“YOU are my hope and victory…”
Where have the last 8 months gone? Time flies when you are not weighed down with the burden of grief. How gracious the Lord has been.
So that’s my excuse for not keeping up with my blog :-).
One of the highlights in my life the past year has been the body of believers that Paul and I are privileged to know and walk with. It truly has been a bit of heaven here on earth for me. Currently, the women in our church are reading through the Bible. There is something about 200 women reading through The Story of Redemption together. Each week we do an overview of one book. My part is to help lead in the overview of the book of Job. So the past couple of weeks I have been studying (and stressing!). Studying a book of the Bible with the purpose of sharing your findings is VERY intimidating and sobering. That being said, the study of this book has been most encouraging and humbling to me.
So this is where you all come in 🙂 If you have made it this far, thank you for letting me use my blog to sort out my thoughts. Feedback and insight are most welcome.
So here goes…..
The book of Job opens introducing us to Job, a blameless and upright man. We are then transported into the heavenly realm to a court scene where Satan, the prosecutor, accuses Job of being righteous only because God blesses him. “Let Job suffer,” Satan says. “Then we will see how righteous he is.” And God agrees to let Satan inflict suffering. What???
This, of course, begs the obvious question of “Why does God allow good people to suffer?” Further reading shows that the writer is actually setting up a framework to answer the questions, “Is God just?”, and “Where is true wisdom found?”
The story continues with a bewildered and suffering Job. His wife writes him off (“curse God and die”)…uhhh, yeah. She’s not the most encouraging sort.
Then, along come three of Job’s “wisest” friends, who try to explain Gods justice in a blessing/curse sort of way. Do good and God will bless you. Do evil and God will punish you. Strict principle of justice. Job must have done something wrong to have such suffering in his life. These “wise” friends assumed what God’s justice should look like in the world.
Job protests his friends explanations and insists that he is innocent and his suffering is not a divine punishment, so what does Job do? He sends his friends away and takes up his case directly with God and accuses God of being unjust and demands an explanation.
I know, before you (I) get all judgy , try to remember that Job has lost his home, children, all his possessions and his body is covered in boils, and don’t forget the pile of ashes.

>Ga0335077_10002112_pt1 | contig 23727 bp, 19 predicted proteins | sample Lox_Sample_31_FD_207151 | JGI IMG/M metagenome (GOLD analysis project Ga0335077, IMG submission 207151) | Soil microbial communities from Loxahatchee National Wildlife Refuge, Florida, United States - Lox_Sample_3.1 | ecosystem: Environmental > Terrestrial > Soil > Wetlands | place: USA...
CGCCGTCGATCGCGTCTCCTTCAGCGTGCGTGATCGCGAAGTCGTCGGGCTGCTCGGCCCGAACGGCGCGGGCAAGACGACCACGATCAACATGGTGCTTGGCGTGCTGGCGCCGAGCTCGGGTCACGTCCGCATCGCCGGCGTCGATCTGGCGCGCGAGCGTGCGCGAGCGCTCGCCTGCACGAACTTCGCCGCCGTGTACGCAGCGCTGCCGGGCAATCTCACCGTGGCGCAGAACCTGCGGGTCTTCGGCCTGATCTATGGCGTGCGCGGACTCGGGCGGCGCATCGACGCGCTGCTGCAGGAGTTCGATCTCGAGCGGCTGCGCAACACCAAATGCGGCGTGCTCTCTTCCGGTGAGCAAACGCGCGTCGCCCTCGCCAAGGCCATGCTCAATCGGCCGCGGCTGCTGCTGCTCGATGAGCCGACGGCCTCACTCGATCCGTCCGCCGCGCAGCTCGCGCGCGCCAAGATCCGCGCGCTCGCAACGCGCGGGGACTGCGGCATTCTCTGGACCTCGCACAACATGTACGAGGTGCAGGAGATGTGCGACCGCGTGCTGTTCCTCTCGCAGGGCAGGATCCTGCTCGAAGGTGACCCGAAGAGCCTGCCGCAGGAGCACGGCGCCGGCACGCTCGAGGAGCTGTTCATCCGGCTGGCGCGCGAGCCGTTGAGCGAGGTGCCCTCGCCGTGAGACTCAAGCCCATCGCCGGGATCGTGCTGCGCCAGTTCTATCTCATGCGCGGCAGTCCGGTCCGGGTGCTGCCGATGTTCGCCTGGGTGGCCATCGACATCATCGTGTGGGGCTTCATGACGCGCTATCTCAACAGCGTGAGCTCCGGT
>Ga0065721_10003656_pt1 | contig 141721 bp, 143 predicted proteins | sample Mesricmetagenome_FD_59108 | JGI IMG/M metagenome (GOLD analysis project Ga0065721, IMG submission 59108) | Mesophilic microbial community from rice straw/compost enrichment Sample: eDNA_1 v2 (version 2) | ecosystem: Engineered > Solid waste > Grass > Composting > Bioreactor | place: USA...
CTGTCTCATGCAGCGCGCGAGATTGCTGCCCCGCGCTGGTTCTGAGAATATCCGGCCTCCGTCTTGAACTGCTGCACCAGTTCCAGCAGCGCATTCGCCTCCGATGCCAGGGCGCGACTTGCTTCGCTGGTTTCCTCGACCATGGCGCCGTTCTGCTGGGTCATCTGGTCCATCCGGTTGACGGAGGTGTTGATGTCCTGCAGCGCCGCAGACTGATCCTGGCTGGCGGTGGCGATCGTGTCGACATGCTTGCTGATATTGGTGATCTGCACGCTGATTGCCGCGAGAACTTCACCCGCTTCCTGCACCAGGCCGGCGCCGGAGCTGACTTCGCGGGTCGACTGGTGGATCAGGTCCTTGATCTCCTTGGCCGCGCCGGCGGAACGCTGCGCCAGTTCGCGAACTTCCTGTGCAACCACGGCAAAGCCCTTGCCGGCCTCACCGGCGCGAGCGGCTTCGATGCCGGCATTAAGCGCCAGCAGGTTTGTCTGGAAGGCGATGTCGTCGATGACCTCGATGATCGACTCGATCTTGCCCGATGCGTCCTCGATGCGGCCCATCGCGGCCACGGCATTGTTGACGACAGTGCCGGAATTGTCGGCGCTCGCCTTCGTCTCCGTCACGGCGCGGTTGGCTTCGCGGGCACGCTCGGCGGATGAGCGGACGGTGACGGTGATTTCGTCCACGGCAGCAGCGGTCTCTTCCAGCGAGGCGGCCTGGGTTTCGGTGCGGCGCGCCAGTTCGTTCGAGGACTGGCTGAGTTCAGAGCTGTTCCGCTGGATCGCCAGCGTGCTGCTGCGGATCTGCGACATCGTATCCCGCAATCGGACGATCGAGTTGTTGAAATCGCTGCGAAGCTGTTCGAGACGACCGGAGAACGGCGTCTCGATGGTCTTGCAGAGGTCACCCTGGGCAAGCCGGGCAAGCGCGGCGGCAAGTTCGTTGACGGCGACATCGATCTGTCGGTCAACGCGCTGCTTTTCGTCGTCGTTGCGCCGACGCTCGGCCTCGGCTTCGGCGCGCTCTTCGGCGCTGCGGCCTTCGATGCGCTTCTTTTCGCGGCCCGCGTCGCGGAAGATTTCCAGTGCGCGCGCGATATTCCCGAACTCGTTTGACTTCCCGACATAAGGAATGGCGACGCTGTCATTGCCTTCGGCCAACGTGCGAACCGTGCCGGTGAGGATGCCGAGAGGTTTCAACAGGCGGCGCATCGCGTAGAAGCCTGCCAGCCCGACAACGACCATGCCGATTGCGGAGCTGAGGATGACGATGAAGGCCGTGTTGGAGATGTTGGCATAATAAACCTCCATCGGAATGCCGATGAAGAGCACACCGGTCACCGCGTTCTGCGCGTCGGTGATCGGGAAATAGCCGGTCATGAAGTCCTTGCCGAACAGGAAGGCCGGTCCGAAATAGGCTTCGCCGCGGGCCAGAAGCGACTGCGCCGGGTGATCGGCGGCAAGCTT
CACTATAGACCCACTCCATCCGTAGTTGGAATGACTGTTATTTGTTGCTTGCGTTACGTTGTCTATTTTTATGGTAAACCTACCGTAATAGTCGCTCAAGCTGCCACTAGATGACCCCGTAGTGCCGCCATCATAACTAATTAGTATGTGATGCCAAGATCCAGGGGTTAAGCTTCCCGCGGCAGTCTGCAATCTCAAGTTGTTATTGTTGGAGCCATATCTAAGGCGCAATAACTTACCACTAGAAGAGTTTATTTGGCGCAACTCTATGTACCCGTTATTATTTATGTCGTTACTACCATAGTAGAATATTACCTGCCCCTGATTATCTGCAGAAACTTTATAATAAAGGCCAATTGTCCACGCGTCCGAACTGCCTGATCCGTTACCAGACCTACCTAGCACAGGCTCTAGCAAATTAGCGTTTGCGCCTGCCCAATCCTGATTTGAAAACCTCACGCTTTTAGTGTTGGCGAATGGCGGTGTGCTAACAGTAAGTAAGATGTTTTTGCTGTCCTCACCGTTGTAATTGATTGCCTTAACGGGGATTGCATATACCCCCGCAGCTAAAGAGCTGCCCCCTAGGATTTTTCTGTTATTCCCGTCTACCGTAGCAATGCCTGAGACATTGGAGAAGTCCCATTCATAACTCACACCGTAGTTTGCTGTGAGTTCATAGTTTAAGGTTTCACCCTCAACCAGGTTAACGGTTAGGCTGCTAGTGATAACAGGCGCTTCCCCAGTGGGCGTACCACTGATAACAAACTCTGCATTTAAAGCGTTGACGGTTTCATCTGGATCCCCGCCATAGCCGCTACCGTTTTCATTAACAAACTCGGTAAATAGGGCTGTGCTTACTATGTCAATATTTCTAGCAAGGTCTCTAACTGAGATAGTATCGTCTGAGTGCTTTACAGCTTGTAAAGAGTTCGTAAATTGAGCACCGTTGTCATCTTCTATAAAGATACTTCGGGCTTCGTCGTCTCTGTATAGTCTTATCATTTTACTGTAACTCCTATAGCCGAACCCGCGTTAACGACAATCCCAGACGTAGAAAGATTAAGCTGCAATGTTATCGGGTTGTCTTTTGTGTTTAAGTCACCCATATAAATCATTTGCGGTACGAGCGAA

But wait, there is one more friend. Elihu, the surprise friend, tells Job that he is wrong to accuse God. God does run the world justly and that suffering may be a warning to avoid future sin. In other words, what Job was going through was meant to build character.
So there you have it (in a VERY simplified version). The wisdom of the ancients has been spent and the mystery still remains….why does God allow good people to suffer?
Then God shows up on the scene. He responds to Job personally. He takes Job on a tour of the Universe. All the cosmic details. What is the point of all this? Remember the assumption about justice by Job and his friends? God’s tour shows Job that his assumption lead to a deeper assumption that Job has enough perspective (of the whole universe) to make such a claim. God’s response debunks Job’s assumption and shows that the Universe is a vast and complex place and God has his eye on all of it, that in fact, He created all of it. Job, however, only has the vantage point of his small life experience. Job’s perspective is limited. He is simply not in a position to accuse God.
Job: You are unjust, I demand an explanation for my suffering
God: You are not in a position to make that claim, I invite you to trust my wisdom
Job responds with humility and repentance.
The ultimate reason for Jobs suffering is never answered. It is simply never revealed. The emphasis is that wisdom is ultimately found in God alone; our human wisdom cannot on its own fathom the ways of God.
When we try to find reasons for suffering we tend to simplify God, like Job’s friends. OR we accuse God, like Job, based on our limited perspective.
At the end of the book, God honors Job’s honesty, for coming directly to Him, in all his pain and suffering.
So where does the book of Job fit in the biblical story of redemption? It calls us to total trust in God, even in the most trying of situations. It prepares the way for Jesus Christ who was and is the ultimate answer to Job’s question. Jesus, who assumed the role of innocent sufferer, and bore the sins of the entire world.
The book of Job does not unlock the puzzle of why good people suffer, but it does invite us to trust God’s wisdom when we encounter suffering. The fear of the Lord is the path to true wisdom
“This is my Father’s world. O let me ne’er forget
that though the wrong seems oft so strong, God is the ruler yet.
This is my Fathers world; the battle is not done.
Jesus, who died shall be satisfied, and earth and Heav’n be one.”
*cited sources: Bible Project Read Scripture series/The writings of Israel in the Biblical Story
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